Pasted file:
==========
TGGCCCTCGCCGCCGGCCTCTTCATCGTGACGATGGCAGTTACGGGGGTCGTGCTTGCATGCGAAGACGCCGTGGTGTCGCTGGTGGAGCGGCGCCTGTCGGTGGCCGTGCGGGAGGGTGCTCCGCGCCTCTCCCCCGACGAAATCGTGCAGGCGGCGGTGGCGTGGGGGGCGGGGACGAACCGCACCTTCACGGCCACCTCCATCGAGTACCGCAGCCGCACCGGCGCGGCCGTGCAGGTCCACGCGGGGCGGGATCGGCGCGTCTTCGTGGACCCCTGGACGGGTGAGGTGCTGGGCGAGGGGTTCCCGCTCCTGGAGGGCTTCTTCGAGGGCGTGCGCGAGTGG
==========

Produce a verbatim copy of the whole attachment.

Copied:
TGGCCCTCGCCGCCGGCCTCTTCATCGTGACGATGGCAGTTACGGGGGTCGTGCTTGCATGCGAAGACGCCGTGGTGTCGCTGGTGGAGCGGCGCCTGTCGGTGGCCGTGCGGGAGGGTGCTCCGCGCCTCTCCCCCGACGAAATCGTGCAGGCGGCGGTGGCGTGGGGGGCGGGGACGAACCGCACCTTCACGGCCACCTCCATCGAGTACCGCAGCCGCACCGGCGCGGCCGTGCAGGTCCACGCGGGGCGGGATCGGCGCGTCTTCGTGGACCCCTGGACGGGTGAGGTGCTGGGCGAGGGGTTCCCGCTCCTGGAGGGCTTCTTCGAGGGCGTGCGCGAGTGG